I have been thinking about a rewrite of Meet them where theyre at and in the process reflecting on, what does it mean to meet people where they’re at with the bible. A lot of my work over the past few years has been around powerless mission, and process eccelesiology, so if we are to embrace the fact that our liberation is wrapped with those around us and particularly the marginalised, then how we approach the bible will be a factor.
Our consumer shaped language and modernist culture has driven a guidebook, approach to the bible. But the answers we have come up with in the past through systematic theology and critical textual analysis are pretty redundant. This is not to say what has been offered in terms of understanding the context and time of writing has not been valuable. However 99% is rooted in a language house and culture that has (probably unknowingly) never really balanced the bible, culture, and tradition paradigm. The desire to drive down into the text for a correct answer, or definition of for example church will never reach a real conclusion, and the idea that if we get this right that we can then develop strategies for mission or programmes that will see growth is a modernist consumer driven myth. The closest I have come to definition of church is that it is a mystery and as such you cannot separate out being and growing, mission and eccelesia so we will never arrive at a full definition but the journey and destination are inexplicably linked, and we need to embrace this uncertainty more fully.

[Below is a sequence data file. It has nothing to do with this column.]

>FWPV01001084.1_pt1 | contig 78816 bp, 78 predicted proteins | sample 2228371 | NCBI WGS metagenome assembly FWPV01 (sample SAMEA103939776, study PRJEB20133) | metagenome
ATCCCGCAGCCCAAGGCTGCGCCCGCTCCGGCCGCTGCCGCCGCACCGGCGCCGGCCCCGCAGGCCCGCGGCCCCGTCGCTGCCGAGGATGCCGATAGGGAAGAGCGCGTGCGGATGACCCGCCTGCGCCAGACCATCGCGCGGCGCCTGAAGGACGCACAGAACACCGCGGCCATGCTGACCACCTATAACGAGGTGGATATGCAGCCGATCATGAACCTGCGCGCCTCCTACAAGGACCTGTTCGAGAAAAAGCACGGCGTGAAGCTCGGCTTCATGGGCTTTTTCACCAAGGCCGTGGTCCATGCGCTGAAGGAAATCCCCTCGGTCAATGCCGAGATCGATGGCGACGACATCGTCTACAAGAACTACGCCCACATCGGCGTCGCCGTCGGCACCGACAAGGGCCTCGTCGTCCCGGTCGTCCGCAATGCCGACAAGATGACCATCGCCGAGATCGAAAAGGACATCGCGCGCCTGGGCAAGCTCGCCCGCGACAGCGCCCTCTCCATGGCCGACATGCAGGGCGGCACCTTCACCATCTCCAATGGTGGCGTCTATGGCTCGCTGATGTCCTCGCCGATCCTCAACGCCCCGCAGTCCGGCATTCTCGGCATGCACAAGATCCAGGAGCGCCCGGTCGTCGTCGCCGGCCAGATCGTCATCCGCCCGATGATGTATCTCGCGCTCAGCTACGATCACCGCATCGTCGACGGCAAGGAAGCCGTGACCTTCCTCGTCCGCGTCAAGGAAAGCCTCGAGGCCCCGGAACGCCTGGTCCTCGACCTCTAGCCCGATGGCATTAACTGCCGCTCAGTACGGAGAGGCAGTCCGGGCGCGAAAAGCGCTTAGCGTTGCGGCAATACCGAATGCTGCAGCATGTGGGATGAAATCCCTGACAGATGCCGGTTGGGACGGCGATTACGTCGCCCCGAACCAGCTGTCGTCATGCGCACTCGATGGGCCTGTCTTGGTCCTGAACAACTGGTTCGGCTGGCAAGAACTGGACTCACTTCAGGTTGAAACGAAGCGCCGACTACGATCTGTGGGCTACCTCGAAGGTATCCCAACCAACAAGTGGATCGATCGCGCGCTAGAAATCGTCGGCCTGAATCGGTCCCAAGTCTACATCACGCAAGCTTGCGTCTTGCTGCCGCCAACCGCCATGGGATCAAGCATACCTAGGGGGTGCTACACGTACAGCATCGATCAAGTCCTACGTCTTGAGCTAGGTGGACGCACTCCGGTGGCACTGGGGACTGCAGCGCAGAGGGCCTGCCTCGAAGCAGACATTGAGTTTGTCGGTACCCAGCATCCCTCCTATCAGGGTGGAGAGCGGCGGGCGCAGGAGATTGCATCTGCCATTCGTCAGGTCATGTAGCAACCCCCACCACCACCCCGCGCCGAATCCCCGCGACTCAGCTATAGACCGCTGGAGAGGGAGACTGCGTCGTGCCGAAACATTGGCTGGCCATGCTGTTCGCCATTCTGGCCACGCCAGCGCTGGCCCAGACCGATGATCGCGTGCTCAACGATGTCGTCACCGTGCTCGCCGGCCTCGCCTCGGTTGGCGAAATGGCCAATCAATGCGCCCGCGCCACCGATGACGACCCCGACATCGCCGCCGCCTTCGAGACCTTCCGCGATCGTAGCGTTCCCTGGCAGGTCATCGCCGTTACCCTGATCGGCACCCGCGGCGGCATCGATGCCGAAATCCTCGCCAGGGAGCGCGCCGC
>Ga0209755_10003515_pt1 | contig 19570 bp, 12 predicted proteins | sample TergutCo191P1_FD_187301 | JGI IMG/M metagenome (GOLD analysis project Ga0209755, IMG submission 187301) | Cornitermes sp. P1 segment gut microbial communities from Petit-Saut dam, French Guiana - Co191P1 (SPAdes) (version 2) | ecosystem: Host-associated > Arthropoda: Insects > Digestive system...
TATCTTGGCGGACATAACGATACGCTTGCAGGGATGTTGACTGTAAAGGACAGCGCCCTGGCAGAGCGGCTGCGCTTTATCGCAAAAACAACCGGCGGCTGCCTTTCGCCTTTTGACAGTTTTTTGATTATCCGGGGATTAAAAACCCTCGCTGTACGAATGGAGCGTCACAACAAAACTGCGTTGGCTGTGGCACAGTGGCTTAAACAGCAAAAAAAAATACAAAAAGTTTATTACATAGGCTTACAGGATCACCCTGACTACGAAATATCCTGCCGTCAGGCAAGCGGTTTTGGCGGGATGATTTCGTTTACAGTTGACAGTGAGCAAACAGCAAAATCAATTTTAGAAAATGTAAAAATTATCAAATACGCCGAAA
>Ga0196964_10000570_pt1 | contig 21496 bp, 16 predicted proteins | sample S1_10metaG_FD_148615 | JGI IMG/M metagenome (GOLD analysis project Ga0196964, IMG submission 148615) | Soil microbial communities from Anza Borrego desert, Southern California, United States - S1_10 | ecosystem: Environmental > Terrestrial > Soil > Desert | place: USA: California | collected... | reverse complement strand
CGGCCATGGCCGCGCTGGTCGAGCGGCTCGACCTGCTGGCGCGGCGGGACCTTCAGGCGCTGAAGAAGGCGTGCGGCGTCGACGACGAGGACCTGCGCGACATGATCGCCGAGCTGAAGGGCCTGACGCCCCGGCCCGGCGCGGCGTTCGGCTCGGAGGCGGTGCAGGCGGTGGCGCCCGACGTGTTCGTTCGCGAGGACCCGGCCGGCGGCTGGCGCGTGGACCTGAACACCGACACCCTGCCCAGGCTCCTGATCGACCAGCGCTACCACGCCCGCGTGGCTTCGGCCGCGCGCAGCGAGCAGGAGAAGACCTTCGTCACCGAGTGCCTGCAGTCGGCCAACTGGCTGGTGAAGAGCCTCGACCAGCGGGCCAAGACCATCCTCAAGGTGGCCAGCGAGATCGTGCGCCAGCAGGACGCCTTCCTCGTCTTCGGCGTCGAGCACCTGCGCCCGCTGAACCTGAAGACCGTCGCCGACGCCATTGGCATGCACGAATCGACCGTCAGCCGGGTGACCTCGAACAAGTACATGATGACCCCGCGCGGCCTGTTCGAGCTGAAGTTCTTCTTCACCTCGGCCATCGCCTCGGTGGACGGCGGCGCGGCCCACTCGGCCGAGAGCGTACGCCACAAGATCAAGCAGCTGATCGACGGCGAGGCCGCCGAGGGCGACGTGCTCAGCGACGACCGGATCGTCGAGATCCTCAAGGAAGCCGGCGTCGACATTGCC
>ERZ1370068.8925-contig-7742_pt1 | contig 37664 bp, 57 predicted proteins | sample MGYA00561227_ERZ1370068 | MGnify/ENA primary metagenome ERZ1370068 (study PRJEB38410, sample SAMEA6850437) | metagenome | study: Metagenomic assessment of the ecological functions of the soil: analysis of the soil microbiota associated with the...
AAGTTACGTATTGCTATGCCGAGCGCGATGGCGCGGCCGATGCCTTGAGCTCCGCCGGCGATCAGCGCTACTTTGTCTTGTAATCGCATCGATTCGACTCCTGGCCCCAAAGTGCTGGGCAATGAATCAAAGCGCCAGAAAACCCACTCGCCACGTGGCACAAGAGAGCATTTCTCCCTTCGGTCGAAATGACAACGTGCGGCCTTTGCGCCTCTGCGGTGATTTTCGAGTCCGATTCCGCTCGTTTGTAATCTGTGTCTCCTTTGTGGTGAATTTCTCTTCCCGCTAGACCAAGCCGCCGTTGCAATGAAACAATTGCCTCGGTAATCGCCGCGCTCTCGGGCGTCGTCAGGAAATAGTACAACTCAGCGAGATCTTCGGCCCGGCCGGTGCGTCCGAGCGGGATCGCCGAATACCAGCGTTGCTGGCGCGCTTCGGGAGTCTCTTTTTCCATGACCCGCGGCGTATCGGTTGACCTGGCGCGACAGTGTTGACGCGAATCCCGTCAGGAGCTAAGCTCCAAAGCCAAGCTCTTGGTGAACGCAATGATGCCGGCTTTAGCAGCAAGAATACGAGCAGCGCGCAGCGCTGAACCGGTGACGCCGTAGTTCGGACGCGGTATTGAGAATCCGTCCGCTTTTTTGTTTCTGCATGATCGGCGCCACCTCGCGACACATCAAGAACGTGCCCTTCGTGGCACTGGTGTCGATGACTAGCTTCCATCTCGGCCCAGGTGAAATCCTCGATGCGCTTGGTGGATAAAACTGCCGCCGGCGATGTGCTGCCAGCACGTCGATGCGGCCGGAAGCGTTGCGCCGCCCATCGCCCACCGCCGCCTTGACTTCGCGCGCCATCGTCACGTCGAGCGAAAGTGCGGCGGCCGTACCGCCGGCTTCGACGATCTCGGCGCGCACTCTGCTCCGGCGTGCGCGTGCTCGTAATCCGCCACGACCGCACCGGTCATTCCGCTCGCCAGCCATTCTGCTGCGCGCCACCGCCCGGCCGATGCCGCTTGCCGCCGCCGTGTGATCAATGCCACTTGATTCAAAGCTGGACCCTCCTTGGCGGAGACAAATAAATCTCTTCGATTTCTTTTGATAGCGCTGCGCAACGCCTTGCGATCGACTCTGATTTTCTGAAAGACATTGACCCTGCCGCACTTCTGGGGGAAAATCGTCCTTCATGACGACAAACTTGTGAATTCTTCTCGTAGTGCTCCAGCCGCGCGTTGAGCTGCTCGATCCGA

As I was thinking about this subject during the week I tweeted –
The bible is not a map showing the way around a new land but a seed that will only grow and nourish the pilgrim as they interact with the skills and knowledge of locals, who challenge the pilgrim again to let the seed die that a new plant may grow and see fresh bread made.
I was deliberate with the word bread, as my experience has been one of seeing Jesus revealed as I journey with others outside traditional christian community gatherings, both in the day to day journey and as I grapple with the text. Coupled with an experience of having Jesus hidden from me and others by well meaning theologians and ministers who have sought to offer an answer (which stems more from their consumerist cultural paradigm) rather than being prepared to embrace the way of christ with its uncertainity, adventures and challenges.